When the seasons change and the air gets a little chillier outside, I like to have myself a big fragrant bowl of piping hot phở at any one of my local noodle houses in Garden Grove, CA (where the Vietnamese population is one of the largest anywhere outside of Vietnam itself). Its soothing warmth reminds me of the comforts of home and the people I love.
For some, food is simply a means of survival.
For many, food is an instrument used to pass down generations of culture and stories.
Gentrification upsets me. Every time I go back home to Portland, there’s a new hipster “ethnic food” spot…that’s often not owned or ran by a person of color. Instead of investing in the already rich existing Mom & Pop shops in these diverse communities, we choose to push them out of them way for another strip mall of overly-priced “fusion foods” that we don’t need. It’s not always done with the intention of appropriating and erasing people’s culture, but the consequences always seem to scream otherwise.
And this usually starts with the way we perceive food.
I have been seeing way too many articles and blogs from various mass media outlets (ranging from The New York Times to Starbucks) going on and on, recklessly, about how phở can now be remixed with quinoa and how cà phê sữa đá should now be spiced up with a little mint leaf garnish. Those who do not understand Vietnamese culture, and quite frankly, Vietnamese people, will never understand why this is offensive until they attempt to try to at least understand the basic humanity behind Vietnamese cuisine beyond the attractive aesthetic.
Many Vietnamese American families have faced traumatic dehumanization and displacement due to war. Losing their homes and businesses. Losing friends and family. So something as simple as a bánh mì (made with tender love and care) is enough to remind them of a more peaceful time. Maybe they see a thriving city within the flaky crust. Maybe they see a quiet countryside within the milky coffee.
Vietnamese cuisine is deeply rooted in family and healing. This is why phở cannot be made with broccoli and bánh mì cannot be made on a bagel, because it's thoughtless. It’s a rearrangement for no other reason than to rearrange. Each ingredient has a purpose and adds worth to its respective dishes. Asides from the overall cultural meaning and value, the former literally means "rice noodle" and the latter literally means "baguette"!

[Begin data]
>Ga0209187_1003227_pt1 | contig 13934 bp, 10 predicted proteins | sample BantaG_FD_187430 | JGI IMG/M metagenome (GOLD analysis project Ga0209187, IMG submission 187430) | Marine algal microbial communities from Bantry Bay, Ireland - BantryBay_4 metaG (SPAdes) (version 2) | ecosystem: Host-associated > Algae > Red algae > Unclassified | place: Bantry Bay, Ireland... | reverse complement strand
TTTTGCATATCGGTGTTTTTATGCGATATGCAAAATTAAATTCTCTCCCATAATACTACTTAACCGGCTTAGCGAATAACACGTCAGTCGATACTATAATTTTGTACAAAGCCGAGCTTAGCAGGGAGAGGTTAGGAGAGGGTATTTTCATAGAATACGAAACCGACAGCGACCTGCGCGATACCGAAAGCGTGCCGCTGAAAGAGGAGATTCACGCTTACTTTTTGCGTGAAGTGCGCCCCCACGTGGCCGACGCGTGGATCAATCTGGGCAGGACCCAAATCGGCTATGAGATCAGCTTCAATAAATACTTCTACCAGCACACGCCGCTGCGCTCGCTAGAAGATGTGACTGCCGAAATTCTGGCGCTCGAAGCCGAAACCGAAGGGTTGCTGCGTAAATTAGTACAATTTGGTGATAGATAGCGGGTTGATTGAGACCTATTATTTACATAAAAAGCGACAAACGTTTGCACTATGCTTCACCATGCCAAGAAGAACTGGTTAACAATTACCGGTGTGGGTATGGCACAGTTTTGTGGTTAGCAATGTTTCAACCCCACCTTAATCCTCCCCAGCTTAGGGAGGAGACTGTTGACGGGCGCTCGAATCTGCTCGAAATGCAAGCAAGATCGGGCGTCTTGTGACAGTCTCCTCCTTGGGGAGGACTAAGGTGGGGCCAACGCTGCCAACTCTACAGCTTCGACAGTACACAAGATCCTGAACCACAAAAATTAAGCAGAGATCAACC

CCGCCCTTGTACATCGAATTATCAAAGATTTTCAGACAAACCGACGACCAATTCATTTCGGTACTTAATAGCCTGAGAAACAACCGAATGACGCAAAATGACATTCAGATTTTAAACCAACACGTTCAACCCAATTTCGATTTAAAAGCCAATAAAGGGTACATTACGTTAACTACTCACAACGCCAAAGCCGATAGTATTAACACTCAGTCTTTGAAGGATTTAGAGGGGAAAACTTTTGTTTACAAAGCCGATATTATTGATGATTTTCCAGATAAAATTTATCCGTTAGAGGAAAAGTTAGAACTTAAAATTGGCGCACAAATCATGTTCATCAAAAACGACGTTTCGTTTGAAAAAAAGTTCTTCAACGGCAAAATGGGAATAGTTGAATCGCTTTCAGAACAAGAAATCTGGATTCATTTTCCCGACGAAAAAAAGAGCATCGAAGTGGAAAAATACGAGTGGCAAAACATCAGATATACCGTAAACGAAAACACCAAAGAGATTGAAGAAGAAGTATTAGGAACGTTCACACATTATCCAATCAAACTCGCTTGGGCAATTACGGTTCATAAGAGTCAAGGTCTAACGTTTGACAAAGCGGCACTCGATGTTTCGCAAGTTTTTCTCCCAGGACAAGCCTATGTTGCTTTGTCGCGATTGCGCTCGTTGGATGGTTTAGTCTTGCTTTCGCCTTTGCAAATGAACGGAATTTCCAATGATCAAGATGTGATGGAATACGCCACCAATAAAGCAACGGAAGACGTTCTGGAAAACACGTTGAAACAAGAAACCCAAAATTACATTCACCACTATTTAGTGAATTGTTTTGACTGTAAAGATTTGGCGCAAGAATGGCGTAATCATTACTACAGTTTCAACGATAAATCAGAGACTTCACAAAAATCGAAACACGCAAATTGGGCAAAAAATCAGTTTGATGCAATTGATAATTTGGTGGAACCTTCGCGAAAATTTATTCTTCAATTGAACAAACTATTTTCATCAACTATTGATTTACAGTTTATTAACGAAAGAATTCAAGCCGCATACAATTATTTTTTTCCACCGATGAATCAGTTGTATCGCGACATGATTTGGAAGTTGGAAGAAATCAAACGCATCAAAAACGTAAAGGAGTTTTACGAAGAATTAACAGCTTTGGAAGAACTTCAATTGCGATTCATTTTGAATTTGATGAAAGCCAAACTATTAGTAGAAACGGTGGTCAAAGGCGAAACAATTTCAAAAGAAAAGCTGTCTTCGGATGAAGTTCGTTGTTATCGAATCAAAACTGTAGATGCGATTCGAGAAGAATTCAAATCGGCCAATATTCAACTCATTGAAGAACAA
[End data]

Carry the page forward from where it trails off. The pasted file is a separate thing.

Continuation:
As a Vietnamese-American who craves not only for a good traditional home cooked meal, but I also hunger for my family’s missing history and the stories that make up my identity, and the identity of so many others like me. I didn’t grow up knowing a whole lot about how my family came to America. For my family, these times are often too painful to talk about, so they express it through other various means like their cooking.
My Grandma illustrates her vibrant childhood through the careful craft and techniques she uses to preserve and pickle vegetables, the precision she deploys when she debones a chicken or fillets a fish, and the eternity’s worth of patience she exudes when she steams (her favorite) salted eggs and braised pork in a clay pot. It reminds her of simpler times living in a rural small town with her friends and family. It represents happiness. To this day, she still cooks the same way as her mother did and her mother’s mother. I peel back another layer of her story every time I eat her food. It's an experience.
For some, food is sexy, food is trendy, and food is a way to make money.
For many, food is home.